“He was initially put on Enbrel, which is an injection, and he was actually receiving twice the dose that is normally required,” Averill said. “Then, [the doctors] put him on Oxycontin and Vicodin and then all of a sudden one day, at two in the morning, we’re rushing him to the emergency room for a bleeding ulcer and they had to remove him from all of those drugs.”
She believes the drugs her husband had been prescribed were actually making his condition worse.
“Once he went off of [pharmaceuticals], he became more mobile, more active. He wasn’t comatose on the couch because he was over-medicated.”
Averill began experimenting, utilizing byproducts from top-shelf indica strains to infuse in coconut oil, creating a THC-infused topical.
“Actually, my 94-year-old aunt is now using it for her arthritis. She called me yesterday and said it works great!” Averill said.
Bringing Seniors to Cannabis
For many within the cannabis industry, one of the biggest challenges is getting accurate information to the general public — without being overwhelming or unconvincing. After getting phone call after phone call from seniors asking about their transdermal product, the team at NanoSphere Health Sciences decided they needed to focus not on getting their products to seniors, but on bringing the seniors to them.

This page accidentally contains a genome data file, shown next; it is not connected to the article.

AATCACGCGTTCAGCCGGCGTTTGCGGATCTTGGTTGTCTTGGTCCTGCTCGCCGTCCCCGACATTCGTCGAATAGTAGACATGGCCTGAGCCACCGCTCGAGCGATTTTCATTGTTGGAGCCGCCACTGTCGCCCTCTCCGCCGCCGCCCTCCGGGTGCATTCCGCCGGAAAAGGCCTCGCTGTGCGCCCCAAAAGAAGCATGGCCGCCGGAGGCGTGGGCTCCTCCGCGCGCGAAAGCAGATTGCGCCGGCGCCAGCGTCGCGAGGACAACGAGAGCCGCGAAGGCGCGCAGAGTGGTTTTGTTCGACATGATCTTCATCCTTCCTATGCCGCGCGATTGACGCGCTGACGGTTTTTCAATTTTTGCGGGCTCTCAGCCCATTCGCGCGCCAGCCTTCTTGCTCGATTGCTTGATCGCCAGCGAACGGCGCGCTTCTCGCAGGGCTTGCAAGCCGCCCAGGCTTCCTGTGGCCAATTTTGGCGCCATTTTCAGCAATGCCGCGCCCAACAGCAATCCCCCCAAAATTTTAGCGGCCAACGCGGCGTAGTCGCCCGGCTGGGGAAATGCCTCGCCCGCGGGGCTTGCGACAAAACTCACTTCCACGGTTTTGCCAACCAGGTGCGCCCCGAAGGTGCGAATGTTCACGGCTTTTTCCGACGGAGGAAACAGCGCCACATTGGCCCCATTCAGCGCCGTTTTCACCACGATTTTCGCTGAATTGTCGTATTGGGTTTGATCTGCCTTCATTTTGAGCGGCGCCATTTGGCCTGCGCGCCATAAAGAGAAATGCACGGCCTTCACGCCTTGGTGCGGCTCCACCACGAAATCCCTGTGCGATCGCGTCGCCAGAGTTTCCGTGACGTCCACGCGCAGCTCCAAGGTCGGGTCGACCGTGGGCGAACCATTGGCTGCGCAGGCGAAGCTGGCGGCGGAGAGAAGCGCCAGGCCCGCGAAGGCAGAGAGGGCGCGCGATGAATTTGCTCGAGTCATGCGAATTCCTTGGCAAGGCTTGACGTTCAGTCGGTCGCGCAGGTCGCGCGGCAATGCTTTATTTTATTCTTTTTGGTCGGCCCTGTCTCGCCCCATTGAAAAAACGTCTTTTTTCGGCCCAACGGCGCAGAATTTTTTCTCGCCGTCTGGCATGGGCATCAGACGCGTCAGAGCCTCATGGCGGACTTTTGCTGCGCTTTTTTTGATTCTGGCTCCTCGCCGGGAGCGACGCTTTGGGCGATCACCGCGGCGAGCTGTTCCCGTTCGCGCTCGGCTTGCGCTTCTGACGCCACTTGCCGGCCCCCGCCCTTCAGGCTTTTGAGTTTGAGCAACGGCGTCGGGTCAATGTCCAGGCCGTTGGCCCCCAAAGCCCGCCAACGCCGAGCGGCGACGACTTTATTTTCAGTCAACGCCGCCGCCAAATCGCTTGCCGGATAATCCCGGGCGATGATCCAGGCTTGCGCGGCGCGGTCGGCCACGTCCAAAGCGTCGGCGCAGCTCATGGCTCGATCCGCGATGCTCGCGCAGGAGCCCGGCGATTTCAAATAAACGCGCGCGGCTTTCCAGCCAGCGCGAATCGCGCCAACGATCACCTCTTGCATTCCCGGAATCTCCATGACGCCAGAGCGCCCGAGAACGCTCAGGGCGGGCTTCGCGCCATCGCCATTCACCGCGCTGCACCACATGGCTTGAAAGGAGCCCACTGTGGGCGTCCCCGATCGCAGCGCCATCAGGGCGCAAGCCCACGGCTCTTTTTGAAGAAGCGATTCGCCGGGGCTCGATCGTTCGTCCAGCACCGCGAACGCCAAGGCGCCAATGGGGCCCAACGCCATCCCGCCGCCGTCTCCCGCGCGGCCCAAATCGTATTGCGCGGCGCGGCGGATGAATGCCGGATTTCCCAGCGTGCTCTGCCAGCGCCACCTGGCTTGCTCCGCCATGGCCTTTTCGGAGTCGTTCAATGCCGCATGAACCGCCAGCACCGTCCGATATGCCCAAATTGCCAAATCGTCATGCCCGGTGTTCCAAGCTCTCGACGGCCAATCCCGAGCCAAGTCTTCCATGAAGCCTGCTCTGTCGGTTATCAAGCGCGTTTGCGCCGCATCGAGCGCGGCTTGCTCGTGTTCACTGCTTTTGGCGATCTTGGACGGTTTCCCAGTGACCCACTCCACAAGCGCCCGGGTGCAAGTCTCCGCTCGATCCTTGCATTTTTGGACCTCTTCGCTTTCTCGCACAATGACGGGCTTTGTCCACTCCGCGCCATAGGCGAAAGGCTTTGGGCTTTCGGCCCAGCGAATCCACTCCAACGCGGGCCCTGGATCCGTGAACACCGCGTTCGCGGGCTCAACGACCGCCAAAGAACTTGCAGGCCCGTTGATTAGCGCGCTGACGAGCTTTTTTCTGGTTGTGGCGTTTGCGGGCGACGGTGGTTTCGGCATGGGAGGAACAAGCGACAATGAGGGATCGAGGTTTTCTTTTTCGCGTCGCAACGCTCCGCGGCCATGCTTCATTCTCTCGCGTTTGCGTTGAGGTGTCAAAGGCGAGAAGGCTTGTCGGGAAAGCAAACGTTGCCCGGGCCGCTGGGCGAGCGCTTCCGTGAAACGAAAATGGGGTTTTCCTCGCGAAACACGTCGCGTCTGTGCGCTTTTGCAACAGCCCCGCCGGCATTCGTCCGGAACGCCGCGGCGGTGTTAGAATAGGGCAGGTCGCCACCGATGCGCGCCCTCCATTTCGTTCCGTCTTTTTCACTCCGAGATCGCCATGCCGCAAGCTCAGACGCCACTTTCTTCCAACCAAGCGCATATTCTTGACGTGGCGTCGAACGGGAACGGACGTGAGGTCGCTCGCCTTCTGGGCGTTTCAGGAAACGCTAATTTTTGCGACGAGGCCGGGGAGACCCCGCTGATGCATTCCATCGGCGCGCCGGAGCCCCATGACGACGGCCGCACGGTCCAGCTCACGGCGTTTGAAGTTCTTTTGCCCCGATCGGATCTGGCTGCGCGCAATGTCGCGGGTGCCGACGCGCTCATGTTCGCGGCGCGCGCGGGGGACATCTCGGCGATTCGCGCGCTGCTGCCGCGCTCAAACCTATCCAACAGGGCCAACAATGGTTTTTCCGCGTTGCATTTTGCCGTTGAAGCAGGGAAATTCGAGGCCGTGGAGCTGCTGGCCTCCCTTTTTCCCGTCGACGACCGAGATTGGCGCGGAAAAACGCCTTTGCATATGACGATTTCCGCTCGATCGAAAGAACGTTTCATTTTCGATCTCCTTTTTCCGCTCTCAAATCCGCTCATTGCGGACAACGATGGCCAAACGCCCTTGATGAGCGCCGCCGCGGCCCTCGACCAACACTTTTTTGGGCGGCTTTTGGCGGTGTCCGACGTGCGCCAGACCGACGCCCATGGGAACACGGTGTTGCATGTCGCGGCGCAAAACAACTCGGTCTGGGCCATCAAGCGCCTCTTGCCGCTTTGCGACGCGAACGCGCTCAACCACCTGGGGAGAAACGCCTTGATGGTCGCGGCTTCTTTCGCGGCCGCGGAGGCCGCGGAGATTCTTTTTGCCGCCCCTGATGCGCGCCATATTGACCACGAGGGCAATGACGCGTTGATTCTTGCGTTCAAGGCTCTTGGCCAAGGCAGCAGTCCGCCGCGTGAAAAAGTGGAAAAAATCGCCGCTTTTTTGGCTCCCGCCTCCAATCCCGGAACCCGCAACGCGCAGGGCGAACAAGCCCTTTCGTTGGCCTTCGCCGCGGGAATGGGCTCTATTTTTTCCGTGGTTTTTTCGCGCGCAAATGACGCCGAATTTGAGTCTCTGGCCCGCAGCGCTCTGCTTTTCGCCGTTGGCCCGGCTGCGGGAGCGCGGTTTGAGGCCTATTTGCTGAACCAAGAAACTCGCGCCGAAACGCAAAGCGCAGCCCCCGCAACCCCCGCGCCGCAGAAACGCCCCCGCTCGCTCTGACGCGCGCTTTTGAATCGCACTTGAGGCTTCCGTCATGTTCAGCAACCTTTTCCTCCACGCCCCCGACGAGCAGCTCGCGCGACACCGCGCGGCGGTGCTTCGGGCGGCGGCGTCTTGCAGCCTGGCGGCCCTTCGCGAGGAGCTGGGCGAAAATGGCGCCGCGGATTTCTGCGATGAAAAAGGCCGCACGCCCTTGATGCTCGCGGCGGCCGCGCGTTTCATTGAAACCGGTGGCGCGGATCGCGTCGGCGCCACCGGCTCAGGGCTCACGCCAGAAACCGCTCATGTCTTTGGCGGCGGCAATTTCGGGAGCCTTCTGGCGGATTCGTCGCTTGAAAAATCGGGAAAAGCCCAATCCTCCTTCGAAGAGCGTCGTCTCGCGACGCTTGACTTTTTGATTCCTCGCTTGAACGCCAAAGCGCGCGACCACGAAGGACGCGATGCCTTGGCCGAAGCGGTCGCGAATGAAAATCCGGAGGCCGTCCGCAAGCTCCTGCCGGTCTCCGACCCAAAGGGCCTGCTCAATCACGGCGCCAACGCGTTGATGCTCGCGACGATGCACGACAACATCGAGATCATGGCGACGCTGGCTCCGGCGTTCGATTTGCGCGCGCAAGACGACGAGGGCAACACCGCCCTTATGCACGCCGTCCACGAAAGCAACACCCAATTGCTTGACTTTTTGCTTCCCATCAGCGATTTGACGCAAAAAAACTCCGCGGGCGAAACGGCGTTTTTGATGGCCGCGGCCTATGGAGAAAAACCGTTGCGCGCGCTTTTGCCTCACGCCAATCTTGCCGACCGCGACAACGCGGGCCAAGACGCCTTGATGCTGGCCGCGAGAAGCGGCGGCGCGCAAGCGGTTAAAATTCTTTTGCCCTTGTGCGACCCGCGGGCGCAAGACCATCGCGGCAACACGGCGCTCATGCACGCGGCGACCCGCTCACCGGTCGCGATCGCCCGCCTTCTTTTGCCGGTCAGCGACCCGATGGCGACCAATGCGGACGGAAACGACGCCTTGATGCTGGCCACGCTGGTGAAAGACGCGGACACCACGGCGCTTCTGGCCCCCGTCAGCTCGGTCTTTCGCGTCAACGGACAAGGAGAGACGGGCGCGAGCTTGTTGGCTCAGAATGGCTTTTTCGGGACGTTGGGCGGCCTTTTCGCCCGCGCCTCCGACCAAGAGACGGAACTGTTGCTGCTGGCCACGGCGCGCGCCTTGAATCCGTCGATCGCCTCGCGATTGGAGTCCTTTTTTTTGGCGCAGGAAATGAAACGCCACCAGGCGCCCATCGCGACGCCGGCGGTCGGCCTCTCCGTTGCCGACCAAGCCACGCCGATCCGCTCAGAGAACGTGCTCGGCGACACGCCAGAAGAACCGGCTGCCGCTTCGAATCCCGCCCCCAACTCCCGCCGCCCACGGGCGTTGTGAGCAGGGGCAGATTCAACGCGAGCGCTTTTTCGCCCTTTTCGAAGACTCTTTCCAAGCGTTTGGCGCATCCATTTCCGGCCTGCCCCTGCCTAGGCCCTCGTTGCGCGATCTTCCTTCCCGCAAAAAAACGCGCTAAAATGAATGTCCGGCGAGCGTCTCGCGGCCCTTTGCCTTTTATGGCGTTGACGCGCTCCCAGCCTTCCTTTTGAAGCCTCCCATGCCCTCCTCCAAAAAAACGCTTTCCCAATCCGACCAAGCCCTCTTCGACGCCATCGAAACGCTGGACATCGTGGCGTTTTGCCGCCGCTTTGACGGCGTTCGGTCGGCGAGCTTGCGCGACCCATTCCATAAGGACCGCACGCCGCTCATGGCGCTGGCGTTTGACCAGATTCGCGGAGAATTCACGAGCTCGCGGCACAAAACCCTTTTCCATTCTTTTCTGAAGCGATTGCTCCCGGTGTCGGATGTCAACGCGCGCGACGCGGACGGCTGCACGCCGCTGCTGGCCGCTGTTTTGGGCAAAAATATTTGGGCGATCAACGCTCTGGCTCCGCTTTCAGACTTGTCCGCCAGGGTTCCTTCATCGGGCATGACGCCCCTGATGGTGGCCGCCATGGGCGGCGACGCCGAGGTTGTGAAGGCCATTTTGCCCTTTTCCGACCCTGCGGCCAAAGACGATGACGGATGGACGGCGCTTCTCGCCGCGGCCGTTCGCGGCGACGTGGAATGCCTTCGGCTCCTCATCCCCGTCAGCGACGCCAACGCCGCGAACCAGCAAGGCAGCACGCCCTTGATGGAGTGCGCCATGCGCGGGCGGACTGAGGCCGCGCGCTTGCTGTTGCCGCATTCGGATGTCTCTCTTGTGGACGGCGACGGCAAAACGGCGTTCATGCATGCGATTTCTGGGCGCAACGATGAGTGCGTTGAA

“A lot of times, the way that a senior gets our product is because a niece or nephew, granddaughter, son or daughter has gone in, bought them the product and then told them that they need to use it, versus them actually going into the dispensary and purchasing the product themselves,” said Crystal Colwell, marketing director for NanoSphere.
So the company decided to partner with several dispensaries in their home state of Colorado, offering residents of nearby assisted living facilities and 55-plus communities round-trip bus rides to their locations in order to educate them on the many useful applications of cannabis. They also work with the non-profit group Realm of Caring in order to further their outreach towards the senior citizen demographic. Colwell says the feedback has been remarkable.
“We had one woman who had such severe arthritis in her hands that she was unable to open her hands all the way,” Colwell said. “One of her most favorite things to do is to write letters and handwritten notes. She started using NanoSerum on her hands and she was using it once a day for a month and after the first month she was able to open her hand and hold a pen or a pencil in her hand again. Within a two-month time span, she was actually able to write handwritten notes again.”
Colwell adds that while it will take time to dismantle all the misinformation about marijuana and the ways it can be consumed, topicals offer a non-threatening introduction to a medicine that could make all the difference.
“A lot of misconceptions that senior citizens have is that the only time you can get relief from cannabis is if you smoke it or you ingest as an edible,” she said. “Once they learn that there are alternative applications, that’s when they become intrigued and it gets their mind going.”
Originally published in the print edition of Cannabis Now.